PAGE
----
Am i right in thinking you are the Iver who was sailing at Kiel this year (going very well top3)?
The reason i am asking is i heard you are 65Kg's is this true?
I am the same weight but have always been told i am too light for the skiff. and i am interested to hear your thoughts on helm weight etc.
My son is also around the same weight and is also very keen to have a Musto.
Look forward to hearing from you
Yorkshire Dales Sailing Club.
that is absolutely right, I am 65kg and have been since I started sailing the Musto Skiff.
A few noteworthy things about lightweight helms:
-You can sail a Musto Skiff competitively at 65kg you just have to be away that there are conditions in which you gain and others where you loose against the average weighing crew. The latter will be slightly more often, but you get rewarded with having more fun and less pain in light conditions! Plus, there aren’t so many in the lightweight range, so that there aren’t many with an advantage when it gets light .
-The ideal weight for any boat falls with a rising skill level across the fleet. This is what happened in the 49ers and has happened over the last 15years in the Musto Skiff. I reckon the ideal weight is now about 80kgs (ideally tall, about Frithjof Schwerdts build ), although this much depends on venue etc, see below.
-The Musto Skiff is a very light and mainly planing dinghy and is less sensitive to crew weight when compared to heavier and mainly displacing dinghys like a Finn or a Laser. The sail/rig can also change shape very efficiently with the fully battened design and hence a flat sail as required by light sailors is easily achieved (in oppose to an RS700 where it can't due to only partial battens).
-Having said that 65kg is pretty light and every kg makes a difference. I definitely notice a difference in boat handling and speed between dry and wet, winter and summer sailing kit
-Hence, in races above 8 knts, it is recommendable to make sure your gear is wetted out at about the 5min gun, this gives you the best leverage during the critical start beat
-For a given wind speed, swell and chop require additional helm weight to punsh your way through. Hence, waves exaggerate any weight disadvantage.
-A long course or very constant wind conditions put emphasis on boat speed, again exaggerating any weight disadvantage.
-At Kieler Woche on the last day there was 10-18knts (unfavourable) wind strength but it was shifty and patchy offering big gains. I had a bit of a strain of luck to do quite well on the day. The full racing can be seen here: https://youtu.be/d3y2wPJJPUw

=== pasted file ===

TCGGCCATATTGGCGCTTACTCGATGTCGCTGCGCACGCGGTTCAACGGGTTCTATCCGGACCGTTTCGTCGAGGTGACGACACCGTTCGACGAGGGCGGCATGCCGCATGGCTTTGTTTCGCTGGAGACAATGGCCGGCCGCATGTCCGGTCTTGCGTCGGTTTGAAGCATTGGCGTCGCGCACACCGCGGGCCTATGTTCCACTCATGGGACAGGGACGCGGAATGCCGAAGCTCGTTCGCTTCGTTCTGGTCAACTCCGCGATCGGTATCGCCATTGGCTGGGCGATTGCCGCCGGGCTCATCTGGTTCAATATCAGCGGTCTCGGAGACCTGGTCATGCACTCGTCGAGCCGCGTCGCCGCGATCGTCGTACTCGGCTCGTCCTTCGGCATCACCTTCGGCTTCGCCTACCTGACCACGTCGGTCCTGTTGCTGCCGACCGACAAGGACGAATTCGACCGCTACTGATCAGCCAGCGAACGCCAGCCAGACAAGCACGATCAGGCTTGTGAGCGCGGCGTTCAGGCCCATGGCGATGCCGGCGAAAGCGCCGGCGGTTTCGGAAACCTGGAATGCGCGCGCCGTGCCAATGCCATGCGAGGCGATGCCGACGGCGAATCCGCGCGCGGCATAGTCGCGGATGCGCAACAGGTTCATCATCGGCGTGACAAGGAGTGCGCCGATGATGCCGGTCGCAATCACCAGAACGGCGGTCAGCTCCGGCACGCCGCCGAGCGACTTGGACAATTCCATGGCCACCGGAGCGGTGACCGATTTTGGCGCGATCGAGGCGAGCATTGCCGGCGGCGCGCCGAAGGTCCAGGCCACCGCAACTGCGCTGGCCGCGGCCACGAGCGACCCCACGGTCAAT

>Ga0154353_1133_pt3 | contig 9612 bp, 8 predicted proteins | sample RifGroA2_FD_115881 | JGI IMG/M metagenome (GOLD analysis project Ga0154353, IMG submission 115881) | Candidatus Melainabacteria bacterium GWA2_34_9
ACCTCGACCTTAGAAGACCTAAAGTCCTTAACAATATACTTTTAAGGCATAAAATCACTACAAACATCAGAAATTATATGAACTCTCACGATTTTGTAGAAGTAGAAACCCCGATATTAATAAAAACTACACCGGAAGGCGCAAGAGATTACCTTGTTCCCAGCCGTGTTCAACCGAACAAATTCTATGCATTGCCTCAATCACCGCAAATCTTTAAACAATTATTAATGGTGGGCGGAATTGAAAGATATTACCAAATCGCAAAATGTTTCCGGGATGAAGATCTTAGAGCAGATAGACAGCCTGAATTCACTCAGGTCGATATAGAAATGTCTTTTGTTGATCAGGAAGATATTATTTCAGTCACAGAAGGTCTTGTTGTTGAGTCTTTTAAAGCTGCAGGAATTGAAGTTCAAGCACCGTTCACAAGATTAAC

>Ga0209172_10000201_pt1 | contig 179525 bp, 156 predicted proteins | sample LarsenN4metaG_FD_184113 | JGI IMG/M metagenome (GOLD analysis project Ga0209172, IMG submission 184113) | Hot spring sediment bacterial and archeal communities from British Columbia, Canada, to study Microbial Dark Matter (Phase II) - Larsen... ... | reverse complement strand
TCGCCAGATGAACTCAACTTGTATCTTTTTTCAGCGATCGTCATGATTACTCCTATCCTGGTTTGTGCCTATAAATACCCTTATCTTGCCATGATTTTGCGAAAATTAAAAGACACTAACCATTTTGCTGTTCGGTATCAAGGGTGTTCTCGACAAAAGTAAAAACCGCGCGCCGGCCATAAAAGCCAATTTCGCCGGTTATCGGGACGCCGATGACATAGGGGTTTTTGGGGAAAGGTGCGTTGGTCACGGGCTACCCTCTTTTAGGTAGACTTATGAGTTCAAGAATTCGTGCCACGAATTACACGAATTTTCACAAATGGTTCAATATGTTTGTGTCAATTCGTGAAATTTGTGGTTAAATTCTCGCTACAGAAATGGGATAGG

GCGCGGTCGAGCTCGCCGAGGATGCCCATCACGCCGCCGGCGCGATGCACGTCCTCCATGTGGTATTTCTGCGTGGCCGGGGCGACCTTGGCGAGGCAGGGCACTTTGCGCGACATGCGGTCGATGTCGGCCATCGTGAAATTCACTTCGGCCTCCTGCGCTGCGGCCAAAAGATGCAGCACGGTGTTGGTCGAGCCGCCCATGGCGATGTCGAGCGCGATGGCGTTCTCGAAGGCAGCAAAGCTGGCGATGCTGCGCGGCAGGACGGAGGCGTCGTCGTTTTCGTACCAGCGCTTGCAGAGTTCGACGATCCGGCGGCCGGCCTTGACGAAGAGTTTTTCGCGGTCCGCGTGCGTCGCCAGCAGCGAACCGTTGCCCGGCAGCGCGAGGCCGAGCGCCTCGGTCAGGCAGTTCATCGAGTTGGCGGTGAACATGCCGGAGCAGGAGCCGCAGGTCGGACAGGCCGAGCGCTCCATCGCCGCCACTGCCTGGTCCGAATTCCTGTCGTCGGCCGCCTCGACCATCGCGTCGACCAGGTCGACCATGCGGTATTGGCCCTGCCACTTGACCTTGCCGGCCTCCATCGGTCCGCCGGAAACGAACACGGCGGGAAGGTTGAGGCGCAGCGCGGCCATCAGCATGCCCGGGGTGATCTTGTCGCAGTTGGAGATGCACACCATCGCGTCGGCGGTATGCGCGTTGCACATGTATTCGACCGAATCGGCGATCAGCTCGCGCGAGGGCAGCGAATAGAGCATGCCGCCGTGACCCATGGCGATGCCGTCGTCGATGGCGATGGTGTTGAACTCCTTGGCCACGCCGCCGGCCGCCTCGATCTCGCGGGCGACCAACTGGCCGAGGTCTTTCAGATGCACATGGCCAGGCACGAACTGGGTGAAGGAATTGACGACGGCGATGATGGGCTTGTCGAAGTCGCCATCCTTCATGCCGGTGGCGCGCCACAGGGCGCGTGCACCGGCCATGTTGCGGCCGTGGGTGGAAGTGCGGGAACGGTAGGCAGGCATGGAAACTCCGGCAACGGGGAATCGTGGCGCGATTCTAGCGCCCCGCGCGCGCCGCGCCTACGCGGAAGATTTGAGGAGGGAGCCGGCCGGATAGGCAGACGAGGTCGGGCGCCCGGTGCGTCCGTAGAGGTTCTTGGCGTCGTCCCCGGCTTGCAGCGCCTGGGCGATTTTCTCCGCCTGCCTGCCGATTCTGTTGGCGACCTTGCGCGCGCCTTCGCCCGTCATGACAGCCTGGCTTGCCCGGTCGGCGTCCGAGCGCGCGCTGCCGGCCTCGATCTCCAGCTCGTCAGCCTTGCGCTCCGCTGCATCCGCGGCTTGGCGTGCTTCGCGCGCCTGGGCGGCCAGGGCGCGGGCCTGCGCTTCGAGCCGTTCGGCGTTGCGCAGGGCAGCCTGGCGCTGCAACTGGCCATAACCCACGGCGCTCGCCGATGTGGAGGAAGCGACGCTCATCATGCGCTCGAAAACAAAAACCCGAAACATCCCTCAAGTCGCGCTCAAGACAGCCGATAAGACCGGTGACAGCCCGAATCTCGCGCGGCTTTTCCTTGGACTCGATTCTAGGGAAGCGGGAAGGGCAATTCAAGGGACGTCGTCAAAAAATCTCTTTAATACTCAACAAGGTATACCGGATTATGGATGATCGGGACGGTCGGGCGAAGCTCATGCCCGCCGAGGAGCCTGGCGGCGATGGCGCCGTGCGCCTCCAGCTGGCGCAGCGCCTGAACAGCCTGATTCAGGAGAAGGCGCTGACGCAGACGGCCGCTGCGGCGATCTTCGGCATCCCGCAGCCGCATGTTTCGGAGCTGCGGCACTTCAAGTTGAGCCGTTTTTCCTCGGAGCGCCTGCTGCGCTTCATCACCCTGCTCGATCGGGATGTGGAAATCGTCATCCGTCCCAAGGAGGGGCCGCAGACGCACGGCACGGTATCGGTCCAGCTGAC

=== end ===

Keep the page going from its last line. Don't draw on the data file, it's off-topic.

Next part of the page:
-I believe there is no notable difference in how much wind you can go out sailing in with different helm weights. Above 20knots its all about skill, not weight. The weight disadvantage even diminishes in a blow, because its more about getting around the course neatly rather than about maximum boat speed. You might not win a championship race, but you can be at least in the top 20%.
-A free running cunningham system with high quality ball bearings as well as a McLubed sail track are extremely helpful so that you can effortlessly adjust your cunningham several times on a beat. This is even more important for the lightweight helm as it is for the average helm.
-Always try to pull on cunningham BEFORE heading up at the mark in a blow, otherwise your deep sail will stop you dead in the water. You can easily loose gain several boat lengths every lap through this.
-The daggerboard can be lifted as much as 20cm to alleviate pressure, I do this progressively starting with 10cm in swell/chop above 15knots. Sailors as “heavy” Jon Newman actually does this as well. You can see this here:
-having your mainsheet at hand going downwind is also even more recommendable for a lightweight crew as you are even more blow around by gusts (change of direction of travel). Changing main sheet tension will massively help you readjusting your course
-make sure you some well working course adjusters on your trapeze, when you are light you need to wire very low when conditions allow but as high as everybody else when its light:
http://www.mustoskiff.com/pimp-my-skiff ... -lines.htm
-I guess these tack sticks also help lightweight crews although I have yet to try them myself
http://photoskiff.com/sailing/weymouth1 ... opy-sm.jpg
-there are some tips on lightweight rig tuning here:
-there is also a releted topic here
-when talking helm weight I refer to body weight ex clothes.
Sorry lots of detailed stuff here as well but I thought I might as well tell you the "whole story"